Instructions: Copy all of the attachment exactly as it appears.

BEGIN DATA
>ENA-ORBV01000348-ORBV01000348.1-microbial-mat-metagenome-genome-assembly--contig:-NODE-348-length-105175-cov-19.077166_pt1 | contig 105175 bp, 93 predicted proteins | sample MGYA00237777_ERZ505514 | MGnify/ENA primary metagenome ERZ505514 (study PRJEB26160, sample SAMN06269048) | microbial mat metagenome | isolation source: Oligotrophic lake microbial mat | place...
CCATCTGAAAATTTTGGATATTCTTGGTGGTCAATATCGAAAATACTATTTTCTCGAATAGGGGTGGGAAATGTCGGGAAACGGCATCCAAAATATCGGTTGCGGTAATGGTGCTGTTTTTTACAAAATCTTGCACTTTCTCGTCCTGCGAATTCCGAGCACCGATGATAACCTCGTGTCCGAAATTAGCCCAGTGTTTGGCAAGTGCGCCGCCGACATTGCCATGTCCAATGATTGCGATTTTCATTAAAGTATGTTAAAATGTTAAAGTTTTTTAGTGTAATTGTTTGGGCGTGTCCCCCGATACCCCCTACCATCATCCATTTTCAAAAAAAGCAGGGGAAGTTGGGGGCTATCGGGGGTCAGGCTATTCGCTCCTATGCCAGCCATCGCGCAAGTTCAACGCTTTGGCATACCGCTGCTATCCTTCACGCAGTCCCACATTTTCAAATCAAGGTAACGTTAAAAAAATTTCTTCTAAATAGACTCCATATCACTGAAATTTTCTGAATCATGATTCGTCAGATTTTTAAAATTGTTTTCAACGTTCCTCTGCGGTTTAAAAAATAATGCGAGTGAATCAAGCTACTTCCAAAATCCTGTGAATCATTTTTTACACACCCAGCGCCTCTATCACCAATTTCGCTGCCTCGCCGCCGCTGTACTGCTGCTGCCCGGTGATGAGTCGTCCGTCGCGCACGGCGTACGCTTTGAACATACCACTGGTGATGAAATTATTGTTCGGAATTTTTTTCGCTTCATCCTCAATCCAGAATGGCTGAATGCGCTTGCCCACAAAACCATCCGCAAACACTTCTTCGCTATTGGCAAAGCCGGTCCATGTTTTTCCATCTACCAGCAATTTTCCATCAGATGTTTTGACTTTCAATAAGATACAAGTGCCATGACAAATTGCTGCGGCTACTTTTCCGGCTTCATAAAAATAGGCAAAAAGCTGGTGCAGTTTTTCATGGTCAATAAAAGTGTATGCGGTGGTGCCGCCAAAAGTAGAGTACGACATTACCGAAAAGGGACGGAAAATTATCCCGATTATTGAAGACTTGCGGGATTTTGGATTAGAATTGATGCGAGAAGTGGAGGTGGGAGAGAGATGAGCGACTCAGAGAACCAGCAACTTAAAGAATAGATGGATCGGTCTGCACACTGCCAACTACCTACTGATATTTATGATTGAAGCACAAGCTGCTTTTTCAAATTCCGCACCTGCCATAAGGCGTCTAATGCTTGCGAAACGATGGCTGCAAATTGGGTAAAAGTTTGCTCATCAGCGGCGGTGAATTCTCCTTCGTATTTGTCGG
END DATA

>ENA-ORBV01000348-ORBV01000348.1-microbial-mat-metagenome-genome-assembly--contig:-NODE-348-length-105175-cov-19.077166_pt1 | contig 105175 bp, 93 predicted proteins | sample MGYA00237777_ERZ505514 | MGnify/ENA primary metagenome ERZ505514 (study PRJEB26160, sample SAMN06269048) | microbial mat metagenome | isolation source: Oligotrophic lake microbial mat | place...
CCATCTGAAAATTTTGGATATTCTTGGTGGTCAATATCGAAAATACTATTTTCTCGAATAGGGGTGGGAAATGTCGGGAAACGGCATCCAAAATATCGGTTGCGGTAATGGTGCTGTTTTTTACAAAATCTTGCACTTTCTCGTCCTGCGAATTCCGAGCACCGATGATAACCTCGTGTCCGAAATTAGCCCAGTGTTTGGCAAGTGCGCCGCCGACATTGCCATGTCCAATGATTGCGATTTTCATTAAAGTATGTTAAAATGTTAAAGTTTTTTAGTGTAATTGTTTGGGCGTGTCCCCCGATACCCCCTACCATCATCCATTTTCAAAAAAAGCAGGGGAAGTTGGGGGCTATCGGGGGTCAGGCTATTCGCTCCTATGCCAGCCATCGCGCAAGTTCAACGCTTTGGCATACCGCTGCTATCCTTCACGCAGTCCCACATTTTCAAATCAAGGTAACGTTAAAAAAATTTCTTCTAAATAGACTCCATATCACTGAAATTTTCTGAATCATGATTCGTCAGATTTTTAAAATTGTTTTCAACGTTCCTCTGCGGTTTAAAAAATAATGCGAGTGAATCAAGCTACTTCCAAAATCCTGTGAATCATTTTTTACACACCCAGCGCCTCTATCACCAATTTCGCTGCCTCGCCGCCGCTGTACTGCTGCTGCCCGGTGATGAGTCGTCCGTCGCGCACGGCGTACGCTTTGAACATACCACTGGTGATGAAATTATTGTTCGGAATTTTTTTCGCTTCATCCTCAATCCAGAATGGCTGAATGCGCTTGCCCACAAAACCATCCGCAAACACTTCTTCGCTATTGGCAAAGCCGGTCCATGTTTTTCCATCTACCAGCAATTTTCCATCAGATGTTTTGACTTTCAATAAGATACAAGTGCCATGACAAATTGCTGCGGCTACTTTTCCGGCTTCATAAAAATAGGCAAAAAGCTGGTGCAGTTTTTCATGGTCAATAAAAGTGTATGCGGTGGTGCCGCCAAAAGTAGAGTACGACATTACCGAAAAGGGACGGAAAATTATCCCGATTATTGAAGACTTGCGGGATTTTGGATTAGAATTGATGCGAGAAGTGGAGGTGGGAGAGAGATGAGCGACTCAGAGAACCAGCAACTTAAAGAATAGATGGATCGGTCTGCACACTGCCAACTACCTACTGATATTTATGATTGAAGCACAAGCTGCTTTTTCAAATTCCGCACCTGCCATAAGGCGTCTAATGCTTGCGAAACGATGGCTGCAAATTGGGTAAAAGTTTGCTCATCAGCGGCGGTGAATTCTCCTTCGTATTTGTCGG